The Southeastern LGBTQ Activist Camp 2013

Three weeks ago I piled into a van with seven Georgia youth and drove six sticky hours into the heart of Mississippi. We were on our way to the second annual Southeastern LGBTQ Activist Camp, a gathering of around 40 queer youth from across the south.

The camp was created collaboratively between several groups organizing across state lines: the Georgia Safe Schools Coalition, Georgia Equality, Mississippi Safe Schools Coalition, Southern Poverty Law Center, and GSA Network were the main sponsors of the camp along with several other supporting organizations.

The camp was created in order to strengthen regional bonds and provide tools and support for the next generation of social justice leaders. The camp is primarily run by youth and attendees learn to use their students clubs (most often Gay-Straight Alliances) to work towards social justice for all, in their schools, community, and the world. Campers learned about the intersections of race, class, sex, gender identity, and sexual orientation and how their identities and the struggles others face are interconnected.

Campers also had the opportunity to visit many significant Civil Rights historical sites, including Medgar Ever’s home, the COFO Center, the original building considered to be the “nerve center” of the Mississippi freedom movement. Campers learned first-hand about the turbulent struggle these activists experienced and their tactics for survival and radical change in the most segregated state in the South. The campers connected their struggle with the Civil Rights movement and learned the hard-won lessons from their victories and sacrifices.

For me, the most powerful moment happened on Saturday night while the campers were preparing for the Talent Show. The verdict for the Trayvon Martin case was released and we found out that George Zimmerman had been acquitted. After spending all day learning about racism through an institutional and historical lens, this ruling was a concrete example of the injustices we’d been discussing in theory.

There was an immediate and visceral outpouring of grief and anger; campers began to share their own stories of being targeted, discriminated against, and made to feel afraid, just because of how they looked. They shared stories about how they could have been Trayvon, how they had lost friends, how discrimination reaches beyond just gun violence. Some cried, some raged, some sang and others prayed, in the end everyone was affected by it and shared something in a raw and organic way that we never could have planned for.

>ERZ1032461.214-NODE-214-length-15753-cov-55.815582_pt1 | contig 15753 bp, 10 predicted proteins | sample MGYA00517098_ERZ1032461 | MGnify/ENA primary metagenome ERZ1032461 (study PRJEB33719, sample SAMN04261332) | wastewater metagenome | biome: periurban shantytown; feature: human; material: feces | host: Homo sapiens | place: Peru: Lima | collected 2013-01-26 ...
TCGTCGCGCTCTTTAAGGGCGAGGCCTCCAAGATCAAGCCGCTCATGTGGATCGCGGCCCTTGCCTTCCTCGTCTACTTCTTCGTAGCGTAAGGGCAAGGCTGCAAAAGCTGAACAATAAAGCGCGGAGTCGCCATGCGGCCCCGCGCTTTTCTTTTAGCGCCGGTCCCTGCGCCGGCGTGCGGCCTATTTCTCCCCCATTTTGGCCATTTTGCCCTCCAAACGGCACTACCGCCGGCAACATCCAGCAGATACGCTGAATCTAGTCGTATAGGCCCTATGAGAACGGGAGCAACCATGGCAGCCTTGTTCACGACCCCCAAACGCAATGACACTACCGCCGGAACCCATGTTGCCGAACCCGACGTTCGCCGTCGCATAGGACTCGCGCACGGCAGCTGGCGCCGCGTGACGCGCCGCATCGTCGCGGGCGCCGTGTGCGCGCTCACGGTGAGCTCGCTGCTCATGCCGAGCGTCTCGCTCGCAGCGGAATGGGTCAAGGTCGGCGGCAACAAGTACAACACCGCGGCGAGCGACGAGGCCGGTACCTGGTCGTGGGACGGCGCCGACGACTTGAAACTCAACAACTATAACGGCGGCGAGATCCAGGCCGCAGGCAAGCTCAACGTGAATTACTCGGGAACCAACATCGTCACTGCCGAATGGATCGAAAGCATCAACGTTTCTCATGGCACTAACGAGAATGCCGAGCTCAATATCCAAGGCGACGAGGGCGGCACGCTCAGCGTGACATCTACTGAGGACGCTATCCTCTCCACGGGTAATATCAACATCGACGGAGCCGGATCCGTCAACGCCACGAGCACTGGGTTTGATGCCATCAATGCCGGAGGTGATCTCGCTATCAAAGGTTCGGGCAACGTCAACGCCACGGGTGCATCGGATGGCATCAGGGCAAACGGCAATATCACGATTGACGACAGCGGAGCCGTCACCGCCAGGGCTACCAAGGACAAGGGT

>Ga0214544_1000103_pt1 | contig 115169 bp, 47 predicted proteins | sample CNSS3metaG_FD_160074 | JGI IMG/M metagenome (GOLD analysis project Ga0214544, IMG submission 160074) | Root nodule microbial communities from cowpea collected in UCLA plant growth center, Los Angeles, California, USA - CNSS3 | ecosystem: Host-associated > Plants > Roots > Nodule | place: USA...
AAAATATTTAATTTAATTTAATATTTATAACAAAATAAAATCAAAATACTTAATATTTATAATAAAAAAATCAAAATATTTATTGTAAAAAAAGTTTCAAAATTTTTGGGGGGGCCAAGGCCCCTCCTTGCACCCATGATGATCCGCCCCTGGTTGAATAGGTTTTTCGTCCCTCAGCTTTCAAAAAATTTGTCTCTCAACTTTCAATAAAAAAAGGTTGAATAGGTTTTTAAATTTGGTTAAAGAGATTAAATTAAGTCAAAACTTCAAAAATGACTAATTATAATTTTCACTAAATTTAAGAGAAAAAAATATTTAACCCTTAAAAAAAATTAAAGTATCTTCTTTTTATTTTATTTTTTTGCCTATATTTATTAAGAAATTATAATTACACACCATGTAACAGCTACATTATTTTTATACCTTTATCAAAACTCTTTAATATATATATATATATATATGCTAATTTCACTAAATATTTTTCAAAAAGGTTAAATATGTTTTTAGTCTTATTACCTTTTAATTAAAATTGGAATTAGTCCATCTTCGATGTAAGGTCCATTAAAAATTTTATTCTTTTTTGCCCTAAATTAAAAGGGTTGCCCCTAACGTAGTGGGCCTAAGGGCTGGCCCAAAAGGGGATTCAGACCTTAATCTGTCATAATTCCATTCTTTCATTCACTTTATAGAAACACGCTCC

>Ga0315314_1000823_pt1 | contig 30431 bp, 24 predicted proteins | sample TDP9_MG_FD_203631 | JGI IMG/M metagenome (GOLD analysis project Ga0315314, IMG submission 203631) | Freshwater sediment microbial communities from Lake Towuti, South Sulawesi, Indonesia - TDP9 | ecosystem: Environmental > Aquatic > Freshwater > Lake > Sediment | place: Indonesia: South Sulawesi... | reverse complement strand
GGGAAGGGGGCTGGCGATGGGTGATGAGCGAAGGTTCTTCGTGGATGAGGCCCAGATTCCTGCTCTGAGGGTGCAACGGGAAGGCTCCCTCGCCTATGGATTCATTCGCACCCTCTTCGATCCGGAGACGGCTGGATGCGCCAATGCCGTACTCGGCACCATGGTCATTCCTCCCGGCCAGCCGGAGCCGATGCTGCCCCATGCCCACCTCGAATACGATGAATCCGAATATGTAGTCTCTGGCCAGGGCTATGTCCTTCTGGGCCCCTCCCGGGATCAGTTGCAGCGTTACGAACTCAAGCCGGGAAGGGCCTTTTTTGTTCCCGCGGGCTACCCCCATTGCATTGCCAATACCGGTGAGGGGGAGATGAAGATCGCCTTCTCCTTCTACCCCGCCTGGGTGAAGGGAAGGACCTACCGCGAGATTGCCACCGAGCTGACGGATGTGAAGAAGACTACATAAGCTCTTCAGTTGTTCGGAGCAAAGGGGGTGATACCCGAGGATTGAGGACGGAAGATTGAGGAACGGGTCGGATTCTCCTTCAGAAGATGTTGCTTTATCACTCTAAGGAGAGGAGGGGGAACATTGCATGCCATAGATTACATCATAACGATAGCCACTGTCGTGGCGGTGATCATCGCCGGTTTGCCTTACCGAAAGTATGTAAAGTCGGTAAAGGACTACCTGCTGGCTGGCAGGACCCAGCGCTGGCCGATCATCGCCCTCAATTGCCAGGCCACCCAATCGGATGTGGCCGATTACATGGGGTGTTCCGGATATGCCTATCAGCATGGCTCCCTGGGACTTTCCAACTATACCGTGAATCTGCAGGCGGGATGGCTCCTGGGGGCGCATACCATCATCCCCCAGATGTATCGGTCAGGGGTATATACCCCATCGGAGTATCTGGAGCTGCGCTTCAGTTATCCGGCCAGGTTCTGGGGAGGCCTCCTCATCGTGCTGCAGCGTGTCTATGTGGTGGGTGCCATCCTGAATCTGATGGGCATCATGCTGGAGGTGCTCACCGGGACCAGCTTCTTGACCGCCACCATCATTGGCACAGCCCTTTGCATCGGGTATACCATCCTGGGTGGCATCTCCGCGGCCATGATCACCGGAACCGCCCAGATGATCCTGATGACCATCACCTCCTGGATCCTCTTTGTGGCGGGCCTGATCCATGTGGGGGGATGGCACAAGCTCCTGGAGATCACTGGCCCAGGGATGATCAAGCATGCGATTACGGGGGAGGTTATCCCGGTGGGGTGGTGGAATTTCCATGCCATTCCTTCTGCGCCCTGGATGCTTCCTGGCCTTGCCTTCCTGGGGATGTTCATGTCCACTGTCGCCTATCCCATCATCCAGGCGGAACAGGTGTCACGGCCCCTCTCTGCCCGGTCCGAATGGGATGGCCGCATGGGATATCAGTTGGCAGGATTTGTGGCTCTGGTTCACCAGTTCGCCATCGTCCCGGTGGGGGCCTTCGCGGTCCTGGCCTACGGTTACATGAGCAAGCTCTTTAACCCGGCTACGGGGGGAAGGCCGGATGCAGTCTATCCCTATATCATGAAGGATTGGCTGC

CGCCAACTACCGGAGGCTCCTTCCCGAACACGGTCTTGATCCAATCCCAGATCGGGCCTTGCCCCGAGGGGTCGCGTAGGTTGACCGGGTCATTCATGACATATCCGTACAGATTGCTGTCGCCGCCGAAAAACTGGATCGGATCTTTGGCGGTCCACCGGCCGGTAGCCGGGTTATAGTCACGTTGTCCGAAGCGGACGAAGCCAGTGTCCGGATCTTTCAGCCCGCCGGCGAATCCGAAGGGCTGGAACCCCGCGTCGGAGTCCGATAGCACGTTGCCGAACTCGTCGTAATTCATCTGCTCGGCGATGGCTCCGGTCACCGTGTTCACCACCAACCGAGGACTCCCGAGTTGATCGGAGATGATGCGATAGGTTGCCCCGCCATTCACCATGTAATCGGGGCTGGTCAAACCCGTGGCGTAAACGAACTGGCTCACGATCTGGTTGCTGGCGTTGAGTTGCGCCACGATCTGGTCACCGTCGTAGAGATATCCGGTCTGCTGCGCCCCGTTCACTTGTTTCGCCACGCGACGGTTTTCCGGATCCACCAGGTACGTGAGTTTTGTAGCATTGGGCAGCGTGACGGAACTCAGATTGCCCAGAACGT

Eventually, they wanted action. We quickly organized an impromptu candle light vigil and headed down to the Mississippi capitol where police were already waiting. We were turned away and instead held the candle light vigil in the parking lot of the hotel where we were staying.

The outpouring continued in words, songs and tears and as we stood there in solidarity with our candles, something special began to happen. Other residents at the hotel, people completely unrelated to the camp, began to walk over and silently join our circle. They shared that moment with us and we began the healing process together that night. It was a transformative experience for many of the youth, none of us, adults included, will forget where we were and who we were with when the verdict was released.

It was an intense four days; campers left with a much deeper understanding oppression and what they can do to change the injustices they experience and what a true community of resistance looks like. We went our separate ways and returned to our home states with new friends, perspectives, tools, and passion. These young leaders will be the future of our movement and formidable agents of change wherever they go.

A few campers shared what they got out of the experience:

“My favorite part of camp was definitely the Trans*Justice Workshop because being transgender is a foreign concept for lots of people. This showed us how to get the word out there and educate people to make transphobia less apparent.”

“At the camp I learned a lot about many things but the most important thing I took from the camp was the racial justice segment, it informed me a lot about the bias people face even in our own community. Also, I enjoyed the experience of the camp, meeting lots of great people and learning and hearing everybody’s story.”

“When I did this camp last year I never expected to fall in love with it or make the lifelong friends I did. But when I was asked to come back this year to be a leader I accepted right away, seeing different southern states come together to fight for not only our individual rights as people but for the rights of our fellow activists gives me so much hope for the future as we know it. The camp is nothing less than magic in its purest form. It makes me believe every time I go.”

One Response to “The Southeastern LGBTQ Activist Camp 2013”

  1. Doc says:

    What a plsaruee to find someone who thinks through the issues

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